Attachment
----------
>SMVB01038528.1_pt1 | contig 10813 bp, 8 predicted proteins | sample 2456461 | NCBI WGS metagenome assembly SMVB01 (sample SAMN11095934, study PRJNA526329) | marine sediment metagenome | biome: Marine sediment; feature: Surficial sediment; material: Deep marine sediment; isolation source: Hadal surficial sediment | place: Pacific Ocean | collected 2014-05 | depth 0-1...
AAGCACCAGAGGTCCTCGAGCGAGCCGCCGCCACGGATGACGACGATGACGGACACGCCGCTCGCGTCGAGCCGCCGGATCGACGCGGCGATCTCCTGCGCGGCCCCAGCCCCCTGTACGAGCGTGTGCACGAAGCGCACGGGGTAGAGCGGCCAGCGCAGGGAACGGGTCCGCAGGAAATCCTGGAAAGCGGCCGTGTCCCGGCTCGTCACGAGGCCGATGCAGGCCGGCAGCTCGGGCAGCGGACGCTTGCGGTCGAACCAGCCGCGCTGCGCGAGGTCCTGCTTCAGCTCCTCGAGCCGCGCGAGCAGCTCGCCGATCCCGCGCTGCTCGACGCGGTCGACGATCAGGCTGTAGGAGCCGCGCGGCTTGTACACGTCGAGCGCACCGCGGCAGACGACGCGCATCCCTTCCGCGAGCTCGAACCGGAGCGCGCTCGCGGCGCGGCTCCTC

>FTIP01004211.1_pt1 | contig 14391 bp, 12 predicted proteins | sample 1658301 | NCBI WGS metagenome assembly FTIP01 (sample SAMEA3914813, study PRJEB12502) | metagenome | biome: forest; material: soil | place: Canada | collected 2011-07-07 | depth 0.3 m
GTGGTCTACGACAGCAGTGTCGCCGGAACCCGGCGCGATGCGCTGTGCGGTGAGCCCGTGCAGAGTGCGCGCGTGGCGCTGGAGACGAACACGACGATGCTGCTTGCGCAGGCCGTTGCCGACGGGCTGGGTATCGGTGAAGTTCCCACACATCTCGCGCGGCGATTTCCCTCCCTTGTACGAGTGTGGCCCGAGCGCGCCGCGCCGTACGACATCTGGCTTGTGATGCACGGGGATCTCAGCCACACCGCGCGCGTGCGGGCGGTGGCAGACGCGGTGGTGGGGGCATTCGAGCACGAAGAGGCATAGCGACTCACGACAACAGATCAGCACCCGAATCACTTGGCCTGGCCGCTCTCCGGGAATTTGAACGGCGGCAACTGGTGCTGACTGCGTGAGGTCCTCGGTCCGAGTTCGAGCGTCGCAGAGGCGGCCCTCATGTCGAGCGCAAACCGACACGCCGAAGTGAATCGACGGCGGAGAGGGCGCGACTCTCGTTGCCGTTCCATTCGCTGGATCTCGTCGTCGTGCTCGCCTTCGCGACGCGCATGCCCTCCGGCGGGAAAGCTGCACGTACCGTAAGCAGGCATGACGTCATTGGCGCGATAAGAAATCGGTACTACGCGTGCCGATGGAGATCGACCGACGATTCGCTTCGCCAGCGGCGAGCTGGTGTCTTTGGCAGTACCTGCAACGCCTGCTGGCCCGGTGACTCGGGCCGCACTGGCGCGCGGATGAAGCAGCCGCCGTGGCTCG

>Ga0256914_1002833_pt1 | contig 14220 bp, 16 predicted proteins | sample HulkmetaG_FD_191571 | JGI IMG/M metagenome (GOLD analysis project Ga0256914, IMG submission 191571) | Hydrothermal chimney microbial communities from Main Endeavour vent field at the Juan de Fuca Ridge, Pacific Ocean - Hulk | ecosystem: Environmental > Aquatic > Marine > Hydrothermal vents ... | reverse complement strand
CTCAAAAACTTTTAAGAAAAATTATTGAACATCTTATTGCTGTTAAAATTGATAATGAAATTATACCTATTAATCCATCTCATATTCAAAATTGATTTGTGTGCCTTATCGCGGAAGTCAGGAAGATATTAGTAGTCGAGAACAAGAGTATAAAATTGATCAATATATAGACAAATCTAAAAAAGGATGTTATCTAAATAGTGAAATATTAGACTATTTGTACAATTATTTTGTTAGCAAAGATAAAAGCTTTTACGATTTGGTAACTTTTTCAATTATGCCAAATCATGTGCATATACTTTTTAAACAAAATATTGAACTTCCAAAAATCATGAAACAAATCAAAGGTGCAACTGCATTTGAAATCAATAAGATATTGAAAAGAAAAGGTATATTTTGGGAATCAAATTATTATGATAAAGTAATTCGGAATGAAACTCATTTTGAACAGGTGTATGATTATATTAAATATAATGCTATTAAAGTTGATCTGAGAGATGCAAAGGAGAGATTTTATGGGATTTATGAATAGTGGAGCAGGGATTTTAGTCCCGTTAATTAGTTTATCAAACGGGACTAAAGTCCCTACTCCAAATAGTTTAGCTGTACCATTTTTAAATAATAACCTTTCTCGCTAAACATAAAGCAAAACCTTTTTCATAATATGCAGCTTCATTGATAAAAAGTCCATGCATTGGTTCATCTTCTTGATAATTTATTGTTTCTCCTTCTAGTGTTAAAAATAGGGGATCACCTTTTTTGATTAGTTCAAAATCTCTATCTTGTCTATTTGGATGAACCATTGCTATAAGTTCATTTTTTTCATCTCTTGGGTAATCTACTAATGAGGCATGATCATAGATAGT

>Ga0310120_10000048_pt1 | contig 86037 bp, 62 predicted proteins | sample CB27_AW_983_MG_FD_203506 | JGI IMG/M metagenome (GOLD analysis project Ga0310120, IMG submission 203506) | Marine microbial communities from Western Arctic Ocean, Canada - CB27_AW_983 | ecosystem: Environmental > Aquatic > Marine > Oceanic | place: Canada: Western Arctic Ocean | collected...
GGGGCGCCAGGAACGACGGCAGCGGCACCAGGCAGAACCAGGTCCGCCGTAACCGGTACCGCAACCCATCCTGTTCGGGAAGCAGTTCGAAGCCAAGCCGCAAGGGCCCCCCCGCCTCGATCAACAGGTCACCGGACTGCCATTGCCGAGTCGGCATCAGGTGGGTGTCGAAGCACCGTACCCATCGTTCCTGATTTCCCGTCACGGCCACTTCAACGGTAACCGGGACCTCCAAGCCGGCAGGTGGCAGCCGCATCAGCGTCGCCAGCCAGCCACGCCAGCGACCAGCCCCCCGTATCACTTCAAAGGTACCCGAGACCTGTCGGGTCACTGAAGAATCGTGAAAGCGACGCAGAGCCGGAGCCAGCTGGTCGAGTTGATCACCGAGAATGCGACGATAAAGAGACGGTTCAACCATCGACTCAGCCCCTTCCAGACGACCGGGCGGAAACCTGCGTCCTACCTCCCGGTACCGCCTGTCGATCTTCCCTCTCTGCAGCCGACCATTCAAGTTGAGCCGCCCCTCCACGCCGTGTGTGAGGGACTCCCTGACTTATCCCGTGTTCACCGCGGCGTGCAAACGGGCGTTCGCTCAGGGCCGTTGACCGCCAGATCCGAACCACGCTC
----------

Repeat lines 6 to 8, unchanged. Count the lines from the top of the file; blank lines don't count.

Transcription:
CTCAAAAACTTTTAAGAAAAATTATTGAACATCTTATTGCTGTTAAAATTGATAATGAAATTATACCTATTAATCCATCTCATATTCAAAATTGATTTGTGTGCCTTATCGCGGAAGTCAGGAAGATATTAGTAGTCGAGAACAAGAGTATAAAATTGATCAATATATAGACAAATCTAAAAAAGGATGTTATCTAAATAGTGAAATATTAGACTATTTGTACAATTATTTTGTTAGCAAAGATAAAAGCTTTTACGATTTGGTAACTTTTTCAATTATGCCAAATCATGTGCATATACTTTTTAAACAAAATATTGAACTTCCAAAAATCATGAAACAAATCAAAGGTGCAACTGCATTTGAAATCAATAAGATATTGAAAAGAAAAGGTATATTTTGGGAATCAAATTATTATGATAAAGTAATTCGGAATGAAACTCATTTTGAACAGGTGTATGATTATATTAAATATAATGCTATTAAAGTTGATCTGAGAGATGCAAAGGAGAGATTTTATGGGATTTATGAATAGTGGAGCAGGGATTTTAGTCCCGTTAATTAGTTTATCAAACGGGACTAAAGTCCCTACTCCAAATAGTTTAGCTGTACCATTTTTAAATAATAACCTTTCTCGCTAAACATAAAGCAAAACCTTTTTCATAATATGCAGCTTCATTGATAAAAAGTCCATGCATTGGTTCATCTTCTTGATAATTTATTGTTTCTCCTTCTAGTGTTAAAAATAGGGGATCACCTTTTTTGATTAGTTCAAAATCTCTATCTTGTCTATTTGGATGAACCATTGCTATAAGTTCATTTTTTTCATCTCTTGGGTAATCTACTAATGAGGCATGATCATAGATAGT

>Ga0310120_10000048_pt1 | contig 86037 bp, 62 predicted proteins | sample CB27_AW_983_MG_FD_203506 | JGI IMG/M metagenome (GOLD analysis project Ga0310120, IMG submission 203506) | Marine microbial communities from Western Arctic Ocean, Canada - CB27_AW_983 | ecosystem: Environmental > Aquatic > Marine > Oceanic | place: Canada: Western Arctic Ocean | collected...
GGGGCGCCAGGAACGACGGCAGCGGCACCAGGCAGAACCAGGTCCGCCGTAACCGGTACCGCAACCCATCCTGTTCGGGAAGCAGTTCGAAGCCAAGCCGCAAGGGCCCCCCCGCCTCGATCAACAGGTCACCGGACTGCCATTGCCGAGTCGGCATCAGGTGGGTGTCGAAGCACCGTACCCATCGTTCCTGATTTCCCGTCACGGCCACTTCAACGGTAACCGGGACCTCCAAGCCGGCAGGTGGCAGCCGCATCAGCGTCGCCAGCCAGCCACGCCAGCGACCAGCCCCCCGTATCACTTCAAAGGTACCCGAGACCTGTCGGGTCACTGAAGAATCGTGAAAGCGACGCAGAGCCGGAGCCAGCTGGTCGAGTTGATCACCGAGAATGCGACGATAAAGAGACGGTTCAACCATCGACTCAGCCCCTTCCAGACGACCGGGCGGAAACCTGCGTCCTACCTCCCGGTACCGCCTGTCGATCTTCCCTCTCTGCAGCCGACCATTCAAGTTGAGCCGCCCCTCCACGCCGTGTGTGAGGGACTCCCTGACTTATCCCGTGTTCACCGCGGCGTGCAAACGGGCGTTCGCTCAGGGCCGTTGACCGCCAGATCCGAACCACGCTC